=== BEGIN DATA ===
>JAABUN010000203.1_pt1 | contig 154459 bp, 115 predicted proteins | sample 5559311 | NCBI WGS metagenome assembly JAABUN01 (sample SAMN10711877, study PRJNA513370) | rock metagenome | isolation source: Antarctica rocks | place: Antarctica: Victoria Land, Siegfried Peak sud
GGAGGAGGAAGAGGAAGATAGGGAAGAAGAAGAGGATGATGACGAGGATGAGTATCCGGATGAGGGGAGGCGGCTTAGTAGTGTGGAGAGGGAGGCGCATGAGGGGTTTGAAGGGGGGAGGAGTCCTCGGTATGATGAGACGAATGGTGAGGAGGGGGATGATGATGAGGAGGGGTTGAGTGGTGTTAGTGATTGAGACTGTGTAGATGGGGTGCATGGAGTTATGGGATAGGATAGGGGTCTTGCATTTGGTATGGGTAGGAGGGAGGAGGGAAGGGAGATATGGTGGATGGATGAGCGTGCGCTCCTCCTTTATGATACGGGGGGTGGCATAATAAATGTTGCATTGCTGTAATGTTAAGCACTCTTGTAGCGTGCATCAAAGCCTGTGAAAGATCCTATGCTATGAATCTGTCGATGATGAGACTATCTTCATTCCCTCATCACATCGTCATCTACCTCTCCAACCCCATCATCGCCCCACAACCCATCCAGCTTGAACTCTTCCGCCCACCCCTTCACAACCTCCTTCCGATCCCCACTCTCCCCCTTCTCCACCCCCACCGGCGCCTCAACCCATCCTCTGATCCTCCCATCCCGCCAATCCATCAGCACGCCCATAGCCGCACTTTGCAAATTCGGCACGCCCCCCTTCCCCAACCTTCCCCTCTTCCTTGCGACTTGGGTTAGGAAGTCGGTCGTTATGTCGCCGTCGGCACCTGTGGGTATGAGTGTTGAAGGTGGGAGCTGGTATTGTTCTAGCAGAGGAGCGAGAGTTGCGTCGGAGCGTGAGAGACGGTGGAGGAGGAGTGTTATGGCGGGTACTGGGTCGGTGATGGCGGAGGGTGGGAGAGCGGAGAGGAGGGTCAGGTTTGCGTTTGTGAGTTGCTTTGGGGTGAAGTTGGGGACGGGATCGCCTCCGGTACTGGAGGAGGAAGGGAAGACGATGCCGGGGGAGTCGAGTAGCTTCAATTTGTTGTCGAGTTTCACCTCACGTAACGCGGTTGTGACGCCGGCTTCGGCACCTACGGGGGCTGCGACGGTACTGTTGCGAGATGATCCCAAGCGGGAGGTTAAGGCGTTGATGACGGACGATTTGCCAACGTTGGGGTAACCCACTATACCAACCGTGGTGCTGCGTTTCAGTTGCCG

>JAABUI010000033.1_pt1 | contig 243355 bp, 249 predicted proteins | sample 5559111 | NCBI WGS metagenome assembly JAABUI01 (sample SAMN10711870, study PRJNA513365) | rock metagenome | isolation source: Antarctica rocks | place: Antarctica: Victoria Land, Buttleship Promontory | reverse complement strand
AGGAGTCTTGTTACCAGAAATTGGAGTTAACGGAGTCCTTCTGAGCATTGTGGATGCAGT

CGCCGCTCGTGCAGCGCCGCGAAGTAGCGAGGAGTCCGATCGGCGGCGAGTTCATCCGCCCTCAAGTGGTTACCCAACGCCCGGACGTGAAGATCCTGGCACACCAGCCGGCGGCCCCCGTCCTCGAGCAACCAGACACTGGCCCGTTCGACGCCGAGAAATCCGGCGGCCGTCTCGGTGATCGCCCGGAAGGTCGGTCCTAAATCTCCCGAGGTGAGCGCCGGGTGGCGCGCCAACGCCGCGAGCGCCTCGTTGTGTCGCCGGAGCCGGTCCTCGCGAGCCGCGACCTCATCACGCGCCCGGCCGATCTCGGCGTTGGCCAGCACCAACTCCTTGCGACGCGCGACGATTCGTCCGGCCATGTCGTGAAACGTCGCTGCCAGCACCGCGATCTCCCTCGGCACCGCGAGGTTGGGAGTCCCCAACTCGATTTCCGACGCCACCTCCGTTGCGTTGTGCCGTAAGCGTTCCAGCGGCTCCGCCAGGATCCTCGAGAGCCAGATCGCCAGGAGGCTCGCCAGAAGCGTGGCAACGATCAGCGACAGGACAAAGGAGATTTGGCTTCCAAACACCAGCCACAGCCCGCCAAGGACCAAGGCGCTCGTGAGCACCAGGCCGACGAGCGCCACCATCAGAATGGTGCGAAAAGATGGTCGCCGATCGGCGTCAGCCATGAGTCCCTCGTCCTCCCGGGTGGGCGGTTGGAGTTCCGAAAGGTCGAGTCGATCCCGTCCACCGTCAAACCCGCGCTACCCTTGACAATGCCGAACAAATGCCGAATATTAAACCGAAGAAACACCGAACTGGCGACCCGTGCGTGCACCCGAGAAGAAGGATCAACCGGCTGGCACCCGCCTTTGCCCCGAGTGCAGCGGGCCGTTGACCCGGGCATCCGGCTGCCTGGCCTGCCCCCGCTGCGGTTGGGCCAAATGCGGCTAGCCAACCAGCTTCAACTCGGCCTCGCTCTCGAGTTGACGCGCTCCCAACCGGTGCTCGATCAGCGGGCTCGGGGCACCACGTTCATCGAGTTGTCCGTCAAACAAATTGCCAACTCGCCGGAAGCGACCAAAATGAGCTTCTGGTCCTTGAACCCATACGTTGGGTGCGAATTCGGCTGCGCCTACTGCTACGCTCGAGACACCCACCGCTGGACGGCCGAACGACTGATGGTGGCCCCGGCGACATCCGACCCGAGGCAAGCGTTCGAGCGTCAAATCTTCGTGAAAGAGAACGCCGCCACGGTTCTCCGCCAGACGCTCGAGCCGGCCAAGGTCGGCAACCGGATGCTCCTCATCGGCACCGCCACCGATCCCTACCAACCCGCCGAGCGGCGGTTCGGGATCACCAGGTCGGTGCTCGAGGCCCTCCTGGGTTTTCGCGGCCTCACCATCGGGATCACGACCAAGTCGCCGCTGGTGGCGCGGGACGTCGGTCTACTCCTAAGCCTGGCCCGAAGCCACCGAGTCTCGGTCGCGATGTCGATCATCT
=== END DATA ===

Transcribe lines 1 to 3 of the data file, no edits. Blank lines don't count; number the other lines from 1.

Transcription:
>JAABUN010000203.1_pt1 | contig 154459 bp, 115 predicted proteins | sample 5559311 | NCBI WGS metagenome assembly JAABUN01 (sample SAMN10711877, study PRJNA513370) | rock metagenome | isolation source: Antarctica rocks | place: Antarctica: Victoria Land, Siegfried Peak sud
GGAGGAGGAAGAGGAAGATAGGGAAGAAGAAGAGGATGATGACGAGGATGAGTATCCGGATGAGGGGAGGCGGCTTAGTAGTGTGGAGAGGGAGGCGCATGAGGGGTTTGAAGGGGGGAGGAGTCCTCGGTATGATGAGACGAATGGTGAGGAGGGGGATGATGATGAGGAGGGGTTGAGTGGTGTTAGTGATTGAGACTGTGTAGATGGGGTGCATGGAGTTATGGGATAGGATAGGGGTCTTGCATTTGGTATGGGTAGGAGGGAGGAGGGAAGGGAGATATGGTGGATGGATGAGCGTGCGCTCCTCCTTTATGATACGGGGGGTGGCATAATAAATGTTGCATTGCTGTAATGTTAAGCACTCTTGTAGCGTGCATCAAAGCCTGTGAAAGATCCTATGCTATGAATCTGTCGATGATGAGACTATCTTCATTCCCTCATCACATCGTCATCTACCTCTCCAACCCCATCATCGCCCCACAACCCATCCAGCTTGAACTCTTCCGCCCACCCCTTCACAACCTCCTTCCGATCCCCACTCTCCCCCTTCTCCACCCCCACCGGCGCCTCAACCCATCCTCTGATCCTCCCATCCCGCCAATCCATCAGCACGCCCATAGCCGCACTTTGCAAATTCGGCACGCCCCCCTTCCCCAACCTTCCCCTCTTCCTTGCGACTTGGGTTAGGAAGTCGGTCGTTATGTCGCCGTCGGCACCTGTGGGTATGAGTGTTGAAGGTGGGAGCTGGTATTGTTCTAGCAGAGGAGCGAGAGTTGCGTCGGAGCGTGAGAGACGGTGGAGGAGGAGTGTTATGGCGGGTACTGGGTCGGTGATGGCGGAGGGTGGGAGAGCGGAGAGGAGGGTCAGGTTTGCGTTTGTGAGTTGCTTTGGGGTGAAGTTGGGGACGGGATCGCCTCCGGTACTGGAGGAGGAAGGGAAGACGATGCCGGGGGAGTCGAGTAGCTTCAATTTGTTGTCGAGTTTCACCTCACGTAACGCGGTTGTGACGCCGGCTTCGGCACCTACGGGGGCTGCGACGGTACTGTTGCGAGATGATCCCAAGCGGGAGGTTAAGGCGTTGATGACGGACGATTTGCCAACGTTGGGGTAACCCACTATACCAACCGTGGTGCTGCGTTTCAGTTGCCG

>JAABUI010000033.1_pt1 | contig 243355 bp, 249 predicted proteins | sample 5559111 | NCBI WGS metagenome assembly JAABUI01 (sample SAMN10711870, study PRJNA513365) | rock metagenome | isolation source: Antarctica rocks | place: Antarctica: Victoria Land, Buttleship Promontory | reverse complement strand